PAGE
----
Don’t take it personally
If your mother can’t remember your name or calls you by a sibling’s name don’t take it personally. It’s not your loved one’s fault, it’s the disease. Getting upset will only weaken your relationship.
Don’t ask about recent events
Instead of asking them about recent events, just tell them about the good old days. One person made a scrap book with pictures of her grandmother with the family members. She would sit and talk with her grandmother about all the family stories and what the grandmother with Alzheimer’s did with each particular person and how she knew them. It was a great bonding experience.
Rekindle old hobbies
Find a hobby your family member with dementia used to love and then incorporate it into their life. One lady with dementia used to sew a lot. Her daughter would take her mother to the fabric store and her mother would go through the store and find fabrics that matched. The daughter then would take the fabric home and sew aprons with her mother. Enjoying an old hobby gave her mother the sense of purpose that she had lost.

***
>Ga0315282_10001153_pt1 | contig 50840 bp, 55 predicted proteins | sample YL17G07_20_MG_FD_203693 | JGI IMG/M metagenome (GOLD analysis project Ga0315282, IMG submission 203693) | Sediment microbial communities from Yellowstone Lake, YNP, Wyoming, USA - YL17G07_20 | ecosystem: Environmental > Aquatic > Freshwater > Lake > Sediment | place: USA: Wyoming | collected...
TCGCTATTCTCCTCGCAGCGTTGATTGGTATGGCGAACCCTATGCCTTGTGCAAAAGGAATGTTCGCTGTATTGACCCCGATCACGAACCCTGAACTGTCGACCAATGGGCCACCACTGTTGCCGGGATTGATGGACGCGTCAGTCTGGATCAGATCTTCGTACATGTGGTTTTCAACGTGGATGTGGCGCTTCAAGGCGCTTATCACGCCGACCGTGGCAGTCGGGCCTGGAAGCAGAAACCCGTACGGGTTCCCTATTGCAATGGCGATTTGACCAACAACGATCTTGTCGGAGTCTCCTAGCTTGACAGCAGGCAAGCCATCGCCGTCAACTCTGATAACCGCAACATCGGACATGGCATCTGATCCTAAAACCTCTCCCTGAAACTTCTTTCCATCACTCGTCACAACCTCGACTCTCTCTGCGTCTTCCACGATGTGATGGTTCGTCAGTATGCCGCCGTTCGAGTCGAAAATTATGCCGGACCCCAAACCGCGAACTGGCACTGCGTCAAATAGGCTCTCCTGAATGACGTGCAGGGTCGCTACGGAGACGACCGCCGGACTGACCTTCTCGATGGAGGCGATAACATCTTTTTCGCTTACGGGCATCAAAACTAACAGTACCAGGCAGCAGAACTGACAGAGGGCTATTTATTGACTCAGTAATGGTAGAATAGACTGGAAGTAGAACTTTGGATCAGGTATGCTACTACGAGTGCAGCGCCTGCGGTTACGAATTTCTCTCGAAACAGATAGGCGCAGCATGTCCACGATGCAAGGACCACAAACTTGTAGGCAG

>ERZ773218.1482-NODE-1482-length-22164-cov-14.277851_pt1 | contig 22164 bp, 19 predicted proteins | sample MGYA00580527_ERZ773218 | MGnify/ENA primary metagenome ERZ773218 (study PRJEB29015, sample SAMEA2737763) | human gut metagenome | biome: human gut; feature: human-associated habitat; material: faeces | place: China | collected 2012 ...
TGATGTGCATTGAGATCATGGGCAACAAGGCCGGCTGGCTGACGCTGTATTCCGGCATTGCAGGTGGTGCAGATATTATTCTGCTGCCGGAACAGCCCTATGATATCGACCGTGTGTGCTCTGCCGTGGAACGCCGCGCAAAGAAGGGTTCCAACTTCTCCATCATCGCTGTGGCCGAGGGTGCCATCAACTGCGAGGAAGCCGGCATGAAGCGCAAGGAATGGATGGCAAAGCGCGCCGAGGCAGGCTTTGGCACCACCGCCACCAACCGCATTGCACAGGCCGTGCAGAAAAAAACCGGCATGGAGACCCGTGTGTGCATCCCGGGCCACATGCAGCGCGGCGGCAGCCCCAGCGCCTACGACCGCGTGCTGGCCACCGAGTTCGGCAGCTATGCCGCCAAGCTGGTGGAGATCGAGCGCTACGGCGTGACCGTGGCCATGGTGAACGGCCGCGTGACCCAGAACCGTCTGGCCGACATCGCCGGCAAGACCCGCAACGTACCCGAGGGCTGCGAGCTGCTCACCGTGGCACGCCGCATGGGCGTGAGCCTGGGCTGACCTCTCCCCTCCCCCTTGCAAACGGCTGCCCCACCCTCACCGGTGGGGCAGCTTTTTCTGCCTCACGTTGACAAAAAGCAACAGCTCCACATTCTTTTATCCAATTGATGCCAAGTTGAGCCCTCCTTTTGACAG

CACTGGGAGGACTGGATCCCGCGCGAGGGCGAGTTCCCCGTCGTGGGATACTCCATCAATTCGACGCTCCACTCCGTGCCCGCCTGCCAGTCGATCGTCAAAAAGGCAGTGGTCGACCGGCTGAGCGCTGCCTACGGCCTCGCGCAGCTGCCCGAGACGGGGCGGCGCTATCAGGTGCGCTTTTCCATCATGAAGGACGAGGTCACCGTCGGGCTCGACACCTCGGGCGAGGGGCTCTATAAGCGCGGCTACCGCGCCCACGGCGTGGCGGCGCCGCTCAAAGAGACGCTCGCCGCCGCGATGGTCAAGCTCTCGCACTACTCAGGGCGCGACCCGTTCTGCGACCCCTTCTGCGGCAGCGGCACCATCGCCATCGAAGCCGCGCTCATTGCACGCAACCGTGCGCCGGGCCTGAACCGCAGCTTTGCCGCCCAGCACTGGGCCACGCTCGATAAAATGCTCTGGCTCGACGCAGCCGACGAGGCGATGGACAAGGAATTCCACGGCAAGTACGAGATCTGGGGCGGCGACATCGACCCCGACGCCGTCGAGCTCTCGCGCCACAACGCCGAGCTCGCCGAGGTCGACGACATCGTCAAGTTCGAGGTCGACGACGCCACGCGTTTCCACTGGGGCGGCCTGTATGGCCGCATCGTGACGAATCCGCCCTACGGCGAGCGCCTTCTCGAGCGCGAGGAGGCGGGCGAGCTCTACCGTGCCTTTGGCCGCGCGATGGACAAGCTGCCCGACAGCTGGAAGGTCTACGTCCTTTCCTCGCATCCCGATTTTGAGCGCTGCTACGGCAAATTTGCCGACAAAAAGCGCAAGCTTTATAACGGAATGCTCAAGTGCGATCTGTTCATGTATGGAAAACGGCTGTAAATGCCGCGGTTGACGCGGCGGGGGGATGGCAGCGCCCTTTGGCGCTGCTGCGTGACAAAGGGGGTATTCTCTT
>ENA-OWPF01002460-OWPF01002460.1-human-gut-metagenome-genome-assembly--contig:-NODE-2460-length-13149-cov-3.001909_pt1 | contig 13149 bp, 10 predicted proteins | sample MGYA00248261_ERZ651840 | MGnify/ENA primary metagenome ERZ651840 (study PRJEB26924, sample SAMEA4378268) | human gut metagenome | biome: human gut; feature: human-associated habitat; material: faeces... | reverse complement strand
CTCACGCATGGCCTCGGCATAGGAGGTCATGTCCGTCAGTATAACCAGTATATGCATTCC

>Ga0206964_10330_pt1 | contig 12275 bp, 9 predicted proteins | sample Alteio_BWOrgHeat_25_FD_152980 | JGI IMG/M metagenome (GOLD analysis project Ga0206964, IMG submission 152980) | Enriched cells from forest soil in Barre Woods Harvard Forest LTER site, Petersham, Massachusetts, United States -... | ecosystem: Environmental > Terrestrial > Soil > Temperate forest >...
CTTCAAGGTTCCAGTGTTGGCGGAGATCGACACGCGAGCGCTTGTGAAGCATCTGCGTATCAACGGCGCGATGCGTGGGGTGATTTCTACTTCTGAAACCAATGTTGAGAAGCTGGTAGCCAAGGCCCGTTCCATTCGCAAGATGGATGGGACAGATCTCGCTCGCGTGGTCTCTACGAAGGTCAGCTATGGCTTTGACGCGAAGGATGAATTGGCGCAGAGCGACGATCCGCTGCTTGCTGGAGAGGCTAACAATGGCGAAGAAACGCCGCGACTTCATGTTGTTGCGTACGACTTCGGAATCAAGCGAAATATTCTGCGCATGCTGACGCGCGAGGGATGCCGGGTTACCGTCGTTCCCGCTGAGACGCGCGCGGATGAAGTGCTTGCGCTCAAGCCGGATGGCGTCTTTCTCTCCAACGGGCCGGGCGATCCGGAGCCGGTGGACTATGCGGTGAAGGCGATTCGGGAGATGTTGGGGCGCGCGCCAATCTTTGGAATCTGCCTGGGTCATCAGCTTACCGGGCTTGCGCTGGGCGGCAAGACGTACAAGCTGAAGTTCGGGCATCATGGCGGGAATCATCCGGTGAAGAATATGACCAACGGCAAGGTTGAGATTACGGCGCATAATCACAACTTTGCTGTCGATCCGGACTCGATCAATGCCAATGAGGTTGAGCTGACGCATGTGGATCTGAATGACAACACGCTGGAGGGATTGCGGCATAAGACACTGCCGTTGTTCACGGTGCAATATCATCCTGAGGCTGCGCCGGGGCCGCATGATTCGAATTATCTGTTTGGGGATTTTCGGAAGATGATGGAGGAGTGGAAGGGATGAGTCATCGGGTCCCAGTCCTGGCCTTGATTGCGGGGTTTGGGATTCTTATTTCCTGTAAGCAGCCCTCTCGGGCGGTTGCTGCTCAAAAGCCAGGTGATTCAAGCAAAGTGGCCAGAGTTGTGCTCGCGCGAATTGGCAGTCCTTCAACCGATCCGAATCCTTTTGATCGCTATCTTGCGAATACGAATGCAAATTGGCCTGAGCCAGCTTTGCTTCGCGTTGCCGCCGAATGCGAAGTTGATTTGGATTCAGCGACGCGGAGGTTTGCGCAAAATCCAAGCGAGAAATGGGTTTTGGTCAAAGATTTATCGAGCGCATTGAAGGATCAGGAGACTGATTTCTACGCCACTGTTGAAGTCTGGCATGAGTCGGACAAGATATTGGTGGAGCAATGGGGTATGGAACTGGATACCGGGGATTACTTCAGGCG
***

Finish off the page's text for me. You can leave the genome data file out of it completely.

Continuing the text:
Call weekly if your far
If you live out of state, call your family member weekly. Calling on the same day and at the same time every week will help them remember you and make it a pleasant experience. Consistency is really helpful for those with dementia.
Take a break
Being the full-time caregiver can take a toll on you and your relationship with your loved one. A senior activity center for those with dementia can provide the much needed assistance you and your loved one so desperately need. You can take time off to get the rest you need to be patient and kind with your loved one with dementia and your loved one can get the rest and relaxation they need by socializing and doing fun activities with other seniors.